a not-so-dry history of boston

[by john]

mike and i were treated last night to a history lesson like no other by lauren of drinkboston and adam of the boston shaker. the topic: drinking in boston through the ages. surprisingly, the lecture couldn't be summed up into 'the puritans frowned upon it and that dour streak continues to this day.' rather, lauren was able to spin a winding tale of intrigue, ups and down, colorful characters and...what's the word...hooch.

no offense to any of my past history teachers, but i have never been so absorbed with dates and dead people than with a drink in my hand. yes indeed, while lauren was serving up her narrative, adam was shaking ward eights and maharaja's revenges for all of the students. an apropos pair, too - the ward eight is boston's most famous cocktail invention, and the maharaja's revenge represents the new wave of cocktails (and uses rum, hearkening back on boston's huge rum trade).

here's the gossip column rundown of four centuries:

the early-bird puritans hit the scene, starting a church in 1632, the first tavern in '35 and some silly school in '36. priorities, people! taverns multiply like drunk rabbits, and function as inn-cum-courthouse-cum-post-office-cum-banks. the red lion is founded in the north end. george monk of the anchor embodies to the hospitable, community pillar image. women are seen behind the stick but not tippling, except for prostitutes! people drank ~6 gallons of pure alcohol per year, compared to modern day's measly ~3. applejack is the new it! just skim the ice off your cider... no wait, madeira is the new it! it ages well under harsh conditions... no no, rum is the new darling, yes rum has the title! boston gets the rum bug big because of the great shipping center. proto-cocktails form...punches and flips, but no ice yet.

we're just getting started - on to the 18th century! halfway through, there are 25 rum distilleries in the area, with medford's being best by far (what a little quality control does, folks). drink it and be seen with paul revere, that rabble-rouser. speaking of which, the beginnings of revolution get goin' when the brits want to tax the sugar we're using for allllll that rum. rebel! all the colonies meet for a photo-op saying they hate the brits, together. some little tea party (you didn't hear about it? very exclusive.) goes down with help from tavern owners. the first masons lodge is founded at the bunch of grapes. the royal exchange sees bostons first sword duel, and then the boston massacre on its steps. talk about bad press!

the 19th century hits boston hard, with growing pains, immigration, and (egad!) statewide prohibition. yes, prohibition swept massachusetts like a 23 year fad starting in 1852, with a little two year break where people could drink beer. underground drinking (in private club$ for the rich, and tenement jug rooms for the po' folk) drove crime and social ills underground with it. afterward (phew) taverns have windows, so you can see the debauchery. much better, ahh. the concept of a 'free lunch' with a drink starts up, but has nothing to do with the anti-happy hour laws today. liquor license numbers are limited, and still so today. doyle's starts up in jp. the new england society for the suppression of vice (new blog name coming!), aka the watch & ward society starts in 1884. basically beer 'n' burlesque hatin' busybodies. oh burlesque! boston had lots. believe it. fancy grand hotels like the parker house and the (now merged) locke ober open doors. the ward eight gets itself invented there. a hot ice craze hits, and ice begins export from new england ponds to britain, martinique, wherever! proper cocktails get invented in new england, joy!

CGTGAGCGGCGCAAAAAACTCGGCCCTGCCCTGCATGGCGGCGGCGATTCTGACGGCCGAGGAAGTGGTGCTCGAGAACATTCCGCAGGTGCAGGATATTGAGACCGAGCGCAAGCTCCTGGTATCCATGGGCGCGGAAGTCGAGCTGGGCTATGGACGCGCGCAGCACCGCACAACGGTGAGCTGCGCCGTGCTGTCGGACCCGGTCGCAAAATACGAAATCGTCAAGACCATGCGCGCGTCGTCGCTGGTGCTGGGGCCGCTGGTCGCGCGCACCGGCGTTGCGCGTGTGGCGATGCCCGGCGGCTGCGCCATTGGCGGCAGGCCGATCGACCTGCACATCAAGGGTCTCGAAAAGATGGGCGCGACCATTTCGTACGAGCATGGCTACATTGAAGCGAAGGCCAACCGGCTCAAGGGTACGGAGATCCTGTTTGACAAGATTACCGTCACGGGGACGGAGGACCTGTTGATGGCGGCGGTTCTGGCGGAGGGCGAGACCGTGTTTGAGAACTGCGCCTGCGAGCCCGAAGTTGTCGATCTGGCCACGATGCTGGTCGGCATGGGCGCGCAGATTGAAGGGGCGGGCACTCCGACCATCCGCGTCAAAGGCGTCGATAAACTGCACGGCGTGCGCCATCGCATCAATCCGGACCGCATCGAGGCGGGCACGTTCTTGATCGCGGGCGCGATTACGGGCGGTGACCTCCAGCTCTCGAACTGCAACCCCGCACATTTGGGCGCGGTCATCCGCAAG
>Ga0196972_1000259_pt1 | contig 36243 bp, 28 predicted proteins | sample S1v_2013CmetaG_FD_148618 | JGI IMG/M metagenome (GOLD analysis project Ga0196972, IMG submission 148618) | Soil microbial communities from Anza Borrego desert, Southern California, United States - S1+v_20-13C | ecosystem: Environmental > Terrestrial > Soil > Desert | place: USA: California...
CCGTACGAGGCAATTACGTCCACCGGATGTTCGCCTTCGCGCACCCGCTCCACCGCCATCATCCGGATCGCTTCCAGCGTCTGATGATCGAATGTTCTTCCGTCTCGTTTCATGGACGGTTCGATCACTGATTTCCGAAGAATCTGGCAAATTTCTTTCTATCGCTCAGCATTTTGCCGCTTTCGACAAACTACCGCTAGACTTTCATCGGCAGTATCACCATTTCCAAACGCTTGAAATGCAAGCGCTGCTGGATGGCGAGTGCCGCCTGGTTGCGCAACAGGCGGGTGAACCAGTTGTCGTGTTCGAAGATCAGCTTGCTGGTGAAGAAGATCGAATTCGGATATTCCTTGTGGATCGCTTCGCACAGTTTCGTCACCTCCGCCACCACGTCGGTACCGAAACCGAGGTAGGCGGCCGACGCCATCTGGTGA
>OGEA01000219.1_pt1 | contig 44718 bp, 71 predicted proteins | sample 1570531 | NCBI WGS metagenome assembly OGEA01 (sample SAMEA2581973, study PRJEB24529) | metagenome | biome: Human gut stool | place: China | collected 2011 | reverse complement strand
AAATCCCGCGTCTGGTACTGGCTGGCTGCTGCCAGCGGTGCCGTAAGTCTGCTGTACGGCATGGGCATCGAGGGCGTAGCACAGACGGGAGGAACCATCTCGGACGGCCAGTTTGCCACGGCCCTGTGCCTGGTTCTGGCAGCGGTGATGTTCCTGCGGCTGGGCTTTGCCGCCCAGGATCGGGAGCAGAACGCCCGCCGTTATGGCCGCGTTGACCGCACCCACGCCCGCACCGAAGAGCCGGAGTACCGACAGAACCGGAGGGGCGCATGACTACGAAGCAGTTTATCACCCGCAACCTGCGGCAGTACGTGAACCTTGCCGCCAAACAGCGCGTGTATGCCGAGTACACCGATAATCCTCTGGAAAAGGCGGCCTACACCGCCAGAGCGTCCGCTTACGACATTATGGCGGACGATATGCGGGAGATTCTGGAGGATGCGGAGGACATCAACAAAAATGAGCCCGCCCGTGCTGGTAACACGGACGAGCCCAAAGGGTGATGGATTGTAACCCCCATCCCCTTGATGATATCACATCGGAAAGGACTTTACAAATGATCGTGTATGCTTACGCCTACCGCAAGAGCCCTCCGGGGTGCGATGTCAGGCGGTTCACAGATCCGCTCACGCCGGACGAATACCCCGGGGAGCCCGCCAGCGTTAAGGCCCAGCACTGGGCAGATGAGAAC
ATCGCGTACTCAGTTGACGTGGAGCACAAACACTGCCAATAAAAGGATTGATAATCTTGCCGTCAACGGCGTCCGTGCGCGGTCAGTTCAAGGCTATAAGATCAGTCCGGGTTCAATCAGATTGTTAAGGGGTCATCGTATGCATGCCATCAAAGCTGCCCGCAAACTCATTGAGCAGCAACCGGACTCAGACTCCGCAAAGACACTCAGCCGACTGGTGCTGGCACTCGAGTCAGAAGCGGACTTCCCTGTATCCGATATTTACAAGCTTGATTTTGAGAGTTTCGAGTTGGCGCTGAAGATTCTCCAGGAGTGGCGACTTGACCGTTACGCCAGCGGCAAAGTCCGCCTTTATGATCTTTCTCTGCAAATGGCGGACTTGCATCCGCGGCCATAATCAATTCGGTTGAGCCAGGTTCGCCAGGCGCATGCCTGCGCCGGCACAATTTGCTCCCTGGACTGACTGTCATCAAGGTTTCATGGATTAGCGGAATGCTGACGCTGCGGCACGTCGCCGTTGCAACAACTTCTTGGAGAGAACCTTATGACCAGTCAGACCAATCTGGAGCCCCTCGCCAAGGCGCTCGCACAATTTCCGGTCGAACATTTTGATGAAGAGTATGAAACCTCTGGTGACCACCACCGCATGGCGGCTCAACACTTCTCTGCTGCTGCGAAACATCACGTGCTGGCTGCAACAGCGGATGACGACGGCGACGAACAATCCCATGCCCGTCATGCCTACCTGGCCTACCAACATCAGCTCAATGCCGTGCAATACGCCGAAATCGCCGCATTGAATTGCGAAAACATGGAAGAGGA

the 1900's see the great molasses flood (not an onion headline - a humongous tank broke and killed 21 people), national prohibition (old hat by now, right, boston?), bohemia in beacon hill, creative bootlegging, and the rise of women visiting bars. finally. tragedy strikes again with the conflagration of the glitzy coconut grove. modern fire codes ensue. tiki was huge in boston in the 50's, fine dining catches on in the 80's, then wine, then craft beer, then cocktails at last when the b-side opens in 1998. and observational gastrophysics was founded in 2009.

whew, you would think i took notes! the audience, i should mention, was also rather knowledgeable with medford rum and speakeasy trivia.

i have a tad more respect for this town, now. not bad, boston. just fix the t schedule already.

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